Scott Adams has an essay in the Wall Street Journal today entitled How to Get a Real Education. He starts by saying the brightest students should get an academic education and the rest should learn entrepreneurship. I disagree. I don’t see why the choice between a traditional academic education and an education emphasizing entrepreneurship should depend on IQ. I also don’t see why there should be a sharp division between the two. Future professors would do well to learn entrepreneurship and future business owners would do well to learn math and history.
But I want to talk here about what I do agree with Scott Adams on. Here’s my favorite part of his essay.
Combine Skills. The first thing you should learn in a course on entrepreneurship is how to make yourself valuable. It’s unlikely that any average student can develop a world-class skill in one particular area. But it’s easy to learn how to do several different things fairly well. I succeeded as a cartoonist with negligible art talent, some basic writing skills, an ordinary sense of humor and a bit of experience in the business world. The “Dilbert” comic is a combination of all four skills. The world has plenty of better artists, smarter writers, funnier humorists and more experienced business people. The rare part is that each of those modest skills is collected in one person. That’s how value is created.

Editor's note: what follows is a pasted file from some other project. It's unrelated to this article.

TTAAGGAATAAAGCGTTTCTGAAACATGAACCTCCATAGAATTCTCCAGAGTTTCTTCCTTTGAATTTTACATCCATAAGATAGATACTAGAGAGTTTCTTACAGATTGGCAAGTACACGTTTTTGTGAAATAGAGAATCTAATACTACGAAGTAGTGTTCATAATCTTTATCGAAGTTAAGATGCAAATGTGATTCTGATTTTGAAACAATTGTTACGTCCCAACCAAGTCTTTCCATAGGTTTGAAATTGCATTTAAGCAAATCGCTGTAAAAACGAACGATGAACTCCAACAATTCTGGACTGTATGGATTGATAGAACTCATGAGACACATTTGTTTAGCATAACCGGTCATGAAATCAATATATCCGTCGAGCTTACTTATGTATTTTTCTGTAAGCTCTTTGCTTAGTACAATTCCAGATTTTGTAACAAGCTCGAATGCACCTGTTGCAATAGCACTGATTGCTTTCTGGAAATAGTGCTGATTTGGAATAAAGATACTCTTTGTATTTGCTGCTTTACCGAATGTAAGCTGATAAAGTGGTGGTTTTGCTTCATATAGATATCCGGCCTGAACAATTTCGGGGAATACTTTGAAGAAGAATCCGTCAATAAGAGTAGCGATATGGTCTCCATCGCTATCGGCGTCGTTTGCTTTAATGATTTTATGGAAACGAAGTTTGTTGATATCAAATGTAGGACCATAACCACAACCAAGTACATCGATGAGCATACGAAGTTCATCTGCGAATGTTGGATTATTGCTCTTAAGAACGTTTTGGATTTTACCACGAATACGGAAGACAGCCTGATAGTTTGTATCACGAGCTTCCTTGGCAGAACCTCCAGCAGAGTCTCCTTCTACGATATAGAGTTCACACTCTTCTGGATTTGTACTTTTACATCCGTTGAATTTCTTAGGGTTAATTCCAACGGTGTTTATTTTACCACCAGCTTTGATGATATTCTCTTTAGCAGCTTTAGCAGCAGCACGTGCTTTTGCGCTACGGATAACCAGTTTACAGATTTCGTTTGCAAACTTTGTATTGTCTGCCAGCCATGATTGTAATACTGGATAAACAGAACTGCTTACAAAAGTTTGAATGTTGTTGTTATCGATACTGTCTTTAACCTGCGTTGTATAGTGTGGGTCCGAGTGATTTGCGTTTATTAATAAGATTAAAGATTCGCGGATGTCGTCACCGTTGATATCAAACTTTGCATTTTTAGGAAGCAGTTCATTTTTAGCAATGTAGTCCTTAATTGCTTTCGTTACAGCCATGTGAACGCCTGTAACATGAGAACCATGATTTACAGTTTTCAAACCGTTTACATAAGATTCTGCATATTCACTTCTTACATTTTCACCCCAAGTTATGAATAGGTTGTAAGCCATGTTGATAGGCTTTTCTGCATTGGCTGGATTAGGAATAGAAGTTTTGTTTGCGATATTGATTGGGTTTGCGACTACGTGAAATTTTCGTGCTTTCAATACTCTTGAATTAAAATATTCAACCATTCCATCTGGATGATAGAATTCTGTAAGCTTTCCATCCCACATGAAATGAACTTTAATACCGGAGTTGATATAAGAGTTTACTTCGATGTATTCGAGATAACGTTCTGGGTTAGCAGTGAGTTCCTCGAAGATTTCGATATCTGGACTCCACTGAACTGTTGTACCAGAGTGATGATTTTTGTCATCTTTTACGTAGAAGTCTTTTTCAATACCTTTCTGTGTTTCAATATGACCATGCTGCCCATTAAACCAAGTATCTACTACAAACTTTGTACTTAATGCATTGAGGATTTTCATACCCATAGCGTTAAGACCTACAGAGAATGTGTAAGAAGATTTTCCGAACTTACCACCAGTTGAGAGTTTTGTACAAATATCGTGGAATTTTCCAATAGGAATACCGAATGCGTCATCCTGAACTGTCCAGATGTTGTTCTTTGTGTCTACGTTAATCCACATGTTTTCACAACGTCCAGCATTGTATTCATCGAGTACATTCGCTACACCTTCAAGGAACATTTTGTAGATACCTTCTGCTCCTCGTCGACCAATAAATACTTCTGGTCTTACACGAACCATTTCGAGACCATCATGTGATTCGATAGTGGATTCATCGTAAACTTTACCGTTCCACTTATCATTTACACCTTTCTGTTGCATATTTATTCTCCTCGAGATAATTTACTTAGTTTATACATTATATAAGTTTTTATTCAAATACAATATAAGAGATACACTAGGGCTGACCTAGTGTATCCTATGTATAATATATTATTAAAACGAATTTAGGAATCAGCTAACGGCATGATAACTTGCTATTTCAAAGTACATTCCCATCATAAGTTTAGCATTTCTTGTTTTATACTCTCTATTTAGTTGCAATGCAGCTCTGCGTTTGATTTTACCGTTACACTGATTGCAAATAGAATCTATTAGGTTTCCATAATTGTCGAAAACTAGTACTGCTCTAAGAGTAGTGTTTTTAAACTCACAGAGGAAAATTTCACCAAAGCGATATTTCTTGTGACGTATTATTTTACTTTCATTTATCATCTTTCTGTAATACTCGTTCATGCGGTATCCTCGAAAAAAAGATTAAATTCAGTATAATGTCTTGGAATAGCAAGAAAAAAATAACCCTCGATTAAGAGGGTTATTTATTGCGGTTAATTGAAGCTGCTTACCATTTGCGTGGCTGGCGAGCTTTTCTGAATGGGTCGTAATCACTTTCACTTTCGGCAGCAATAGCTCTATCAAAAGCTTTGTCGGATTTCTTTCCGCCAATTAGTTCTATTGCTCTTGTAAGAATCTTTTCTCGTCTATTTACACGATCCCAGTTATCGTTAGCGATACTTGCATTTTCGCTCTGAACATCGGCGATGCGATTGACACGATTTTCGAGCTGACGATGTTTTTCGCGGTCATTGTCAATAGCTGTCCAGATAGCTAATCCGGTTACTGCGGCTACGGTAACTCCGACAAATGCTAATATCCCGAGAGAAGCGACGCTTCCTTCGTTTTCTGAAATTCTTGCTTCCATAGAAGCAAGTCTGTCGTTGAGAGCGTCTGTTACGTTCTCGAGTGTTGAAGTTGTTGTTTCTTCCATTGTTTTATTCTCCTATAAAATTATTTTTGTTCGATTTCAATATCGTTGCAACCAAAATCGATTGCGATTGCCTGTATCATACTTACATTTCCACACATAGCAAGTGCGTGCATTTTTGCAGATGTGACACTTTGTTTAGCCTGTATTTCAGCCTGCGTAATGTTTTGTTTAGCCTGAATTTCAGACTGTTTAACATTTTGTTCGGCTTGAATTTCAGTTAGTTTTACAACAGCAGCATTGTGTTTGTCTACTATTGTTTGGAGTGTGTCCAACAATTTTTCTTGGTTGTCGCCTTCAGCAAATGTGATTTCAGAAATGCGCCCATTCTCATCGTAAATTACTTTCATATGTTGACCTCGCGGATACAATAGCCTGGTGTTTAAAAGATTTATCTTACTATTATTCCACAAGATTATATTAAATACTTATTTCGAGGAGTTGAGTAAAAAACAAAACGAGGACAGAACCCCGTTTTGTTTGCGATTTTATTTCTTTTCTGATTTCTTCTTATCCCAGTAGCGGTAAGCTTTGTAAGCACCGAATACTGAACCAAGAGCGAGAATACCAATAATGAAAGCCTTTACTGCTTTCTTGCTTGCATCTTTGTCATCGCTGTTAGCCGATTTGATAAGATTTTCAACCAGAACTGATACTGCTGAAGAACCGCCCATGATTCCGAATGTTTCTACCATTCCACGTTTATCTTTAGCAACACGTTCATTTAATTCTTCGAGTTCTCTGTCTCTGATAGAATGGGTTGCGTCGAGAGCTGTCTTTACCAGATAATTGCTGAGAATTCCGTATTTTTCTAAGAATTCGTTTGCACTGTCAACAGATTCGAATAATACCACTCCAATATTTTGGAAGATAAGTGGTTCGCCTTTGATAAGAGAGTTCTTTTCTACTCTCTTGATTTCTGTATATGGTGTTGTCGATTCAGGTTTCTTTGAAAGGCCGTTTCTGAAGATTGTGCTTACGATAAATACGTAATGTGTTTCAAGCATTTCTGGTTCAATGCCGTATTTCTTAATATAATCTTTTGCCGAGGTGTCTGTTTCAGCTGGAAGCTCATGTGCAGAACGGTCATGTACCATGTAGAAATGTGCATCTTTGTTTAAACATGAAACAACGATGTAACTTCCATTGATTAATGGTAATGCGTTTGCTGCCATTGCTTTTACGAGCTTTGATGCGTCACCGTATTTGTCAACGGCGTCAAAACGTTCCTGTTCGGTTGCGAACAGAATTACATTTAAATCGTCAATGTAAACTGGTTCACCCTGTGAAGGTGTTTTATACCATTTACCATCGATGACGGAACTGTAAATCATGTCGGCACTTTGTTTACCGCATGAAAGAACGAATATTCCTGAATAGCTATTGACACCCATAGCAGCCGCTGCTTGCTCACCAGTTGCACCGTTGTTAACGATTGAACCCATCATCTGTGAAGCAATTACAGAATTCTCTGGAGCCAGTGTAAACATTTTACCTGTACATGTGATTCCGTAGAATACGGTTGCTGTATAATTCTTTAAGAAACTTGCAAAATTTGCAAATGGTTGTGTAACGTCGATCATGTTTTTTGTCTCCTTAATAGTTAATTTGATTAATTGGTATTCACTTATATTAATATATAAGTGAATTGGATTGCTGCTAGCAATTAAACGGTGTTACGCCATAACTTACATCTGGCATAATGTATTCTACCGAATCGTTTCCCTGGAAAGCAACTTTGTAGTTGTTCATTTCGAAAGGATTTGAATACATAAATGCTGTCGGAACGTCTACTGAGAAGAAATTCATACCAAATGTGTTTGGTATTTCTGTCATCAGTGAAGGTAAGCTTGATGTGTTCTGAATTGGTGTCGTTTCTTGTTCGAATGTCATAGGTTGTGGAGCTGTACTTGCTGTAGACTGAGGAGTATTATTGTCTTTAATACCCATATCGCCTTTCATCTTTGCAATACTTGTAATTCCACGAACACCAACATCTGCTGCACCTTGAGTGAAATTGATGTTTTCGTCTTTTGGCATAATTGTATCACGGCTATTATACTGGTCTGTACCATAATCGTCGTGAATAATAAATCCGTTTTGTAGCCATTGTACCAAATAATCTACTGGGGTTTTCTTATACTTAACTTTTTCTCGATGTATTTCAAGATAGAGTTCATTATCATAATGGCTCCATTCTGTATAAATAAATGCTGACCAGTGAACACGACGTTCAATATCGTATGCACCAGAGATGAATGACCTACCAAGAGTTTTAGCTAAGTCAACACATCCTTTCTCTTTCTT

Academia trains people to think in terms of departments. Achievement is measured in ways that fit into a course catalog: chemistry, French, art, math, history, etc. Those who do the best at the academic game have the hardest time shaking these categories. Someone like Scott Adams could berate himself for not excelling as an artist or a writer. But rather than focusing on these atomic skills, he prides himself on how he combines these skills to do something few could do.
When Adams talks about combining skills, I don’t believe he’s talking about the myth of the Renaissance man. The Renaissance ideal is to be great at several atomic skills, each practiced in isolation. Adams is talking about combining skills that may not be remarkable individually and doing something remarkable.